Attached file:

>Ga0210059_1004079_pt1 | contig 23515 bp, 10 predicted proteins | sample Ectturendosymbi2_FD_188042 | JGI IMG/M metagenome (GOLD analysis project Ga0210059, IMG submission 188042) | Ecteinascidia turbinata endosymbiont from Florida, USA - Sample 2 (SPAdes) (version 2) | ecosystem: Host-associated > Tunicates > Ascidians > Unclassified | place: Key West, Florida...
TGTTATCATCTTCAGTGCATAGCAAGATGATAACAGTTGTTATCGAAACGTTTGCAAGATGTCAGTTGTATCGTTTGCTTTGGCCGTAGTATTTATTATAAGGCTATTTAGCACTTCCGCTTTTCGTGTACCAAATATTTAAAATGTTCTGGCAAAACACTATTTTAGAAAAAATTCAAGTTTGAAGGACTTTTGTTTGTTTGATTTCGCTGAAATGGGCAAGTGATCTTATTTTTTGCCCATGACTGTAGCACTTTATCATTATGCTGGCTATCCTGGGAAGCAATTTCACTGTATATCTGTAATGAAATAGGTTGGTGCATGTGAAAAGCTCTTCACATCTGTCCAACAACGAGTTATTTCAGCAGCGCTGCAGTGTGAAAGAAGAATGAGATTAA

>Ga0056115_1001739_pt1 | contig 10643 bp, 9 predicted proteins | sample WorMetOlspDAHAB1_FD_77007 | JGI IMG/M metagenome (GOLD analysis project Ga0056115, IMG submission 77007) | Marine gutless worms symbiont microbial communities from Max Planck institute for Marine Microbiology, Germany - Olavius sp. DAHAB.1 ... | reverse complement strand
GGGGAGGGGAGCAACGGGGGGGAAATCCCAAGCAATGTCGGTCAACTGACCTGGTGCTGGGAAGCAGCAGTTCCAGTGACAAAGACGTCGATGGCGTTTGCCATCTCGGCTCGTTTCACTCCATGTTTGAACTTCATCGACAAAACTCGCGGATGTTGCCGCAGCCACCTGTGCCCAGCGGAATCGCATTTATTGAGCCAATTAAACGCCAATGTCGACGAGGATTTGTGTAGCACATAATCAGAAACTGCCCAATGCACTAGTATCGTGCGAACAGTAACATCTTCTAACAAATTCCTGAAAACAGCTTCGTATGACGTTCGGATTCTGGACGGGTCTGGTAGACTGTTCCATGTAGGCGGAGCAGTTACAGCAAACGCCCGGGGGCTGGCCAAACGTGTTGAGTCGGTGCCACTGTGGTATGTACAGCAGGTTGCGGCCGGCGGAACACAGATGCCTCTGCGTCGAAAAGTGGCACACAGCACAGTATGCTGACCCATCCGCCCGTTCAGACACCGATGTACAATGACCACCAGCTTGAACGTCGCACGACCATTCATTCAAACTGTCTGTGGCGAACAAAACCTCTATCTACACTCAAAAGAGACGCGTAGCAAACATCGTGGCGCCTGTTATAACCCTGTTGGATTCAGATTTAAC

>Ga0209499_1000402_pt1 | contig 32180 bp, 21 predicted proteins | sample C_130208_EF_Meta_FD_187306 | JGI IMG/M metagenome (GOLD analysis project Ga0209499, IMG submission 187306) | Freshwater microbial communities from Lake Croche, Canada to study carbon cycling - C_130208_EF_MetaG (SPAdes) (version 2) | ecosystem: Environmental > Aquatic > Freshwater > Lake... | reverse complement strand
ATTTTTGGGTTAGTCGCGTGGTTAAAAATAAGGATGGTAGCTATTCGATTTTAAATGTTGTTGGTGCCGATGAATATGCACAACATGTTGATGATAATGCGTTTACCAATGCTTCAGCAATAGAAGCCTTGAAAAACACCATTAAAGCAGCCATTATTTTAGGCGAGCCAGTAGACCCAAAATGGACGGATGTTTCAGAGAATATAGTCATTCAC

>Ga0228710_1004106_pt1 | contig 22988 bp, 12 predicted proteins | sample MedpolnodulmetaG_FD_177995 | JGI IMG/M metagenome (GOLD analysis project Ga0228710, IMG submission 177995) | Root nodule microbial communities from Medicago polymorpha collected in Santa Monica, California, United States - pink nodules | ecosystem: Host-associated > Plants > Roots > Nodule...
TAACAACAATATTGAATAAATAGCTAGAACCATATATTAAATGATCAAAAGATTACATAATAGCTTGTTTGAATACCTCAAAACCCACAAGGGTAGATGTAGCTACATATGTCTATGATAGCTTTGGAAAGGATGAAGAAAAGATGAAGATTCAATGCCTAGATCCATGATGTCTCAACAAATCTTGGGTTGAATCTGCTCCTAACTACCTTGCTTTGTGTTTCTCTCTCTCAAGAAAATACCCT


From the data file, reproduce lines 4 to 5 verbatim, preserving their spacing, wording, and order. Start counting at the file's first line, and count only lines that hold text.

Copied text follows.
GGGGAGGGGAGCAACGGGGGGGAAATCCCAAGCAATGTCGGTCAACTGACCTGGTGCTGGGAAGCAGCAGTTCCAGTGACAAAGACGTCGATGGCGTTTGCCATCTCGGCTCGTTTCACTCCATGTTTGAACTTCATCGACAAAACTCGCGGATGTTGCCGCAGCCACCTGTGCCCAGCGGAATCGCATTTATTGAGCCAATTAAACGCCAATGTCGACGAGGATTTGTGTAGCACATAATCAGAAACTGCCCAATGCACTAGTATCGTGCGAACAGTAACATCTTCTAACAAATTCCTGAAAACAGCTTCGTATGACGTTCGGATTCTGGACGGGTCTGGTAGACTGTTCCATGTAGGCGGAGCAGTTACAGCAAACGCCCGGGGGCTGGCCAAACGTGTTGAGTCGGTGCCACTGTGGTATGTACAGCAGGTTGCGGCCGGCGGAACACAGATGCCTCTGCGTCGAAAAGTGGCACACAGCACAGTATGCTGACCCATCCGCCCGTTCAGACACCGATGTACAATGACCACCAGCTTGAACGTCGCACGACCATTCATTCAAACTGTCTGTGGCGAACAAAACCTCTATCTACACTCAAAAGAGACGCGTAGCAAACATCGTGGCGCCTGTTATAACCCTGTTGGATTCAGATTTAAC

>Ga0209499_1000402_pt1 | contig 32180 bp, 21 predicted proteins | sample C_130208_EF_Meta_FD_187306 | JGI IMG/M metagenome (GOLD analysis project Ga0209499, IMG submission 187306) | Freshwater microbial communities from Lake Croche, Canada to study carbon cycling - C_130208_EF_MetaG (SPAdes) (version 2) | ecosystem: Environmental > Aquatic > Freshwater > Lake... | reverse complement strand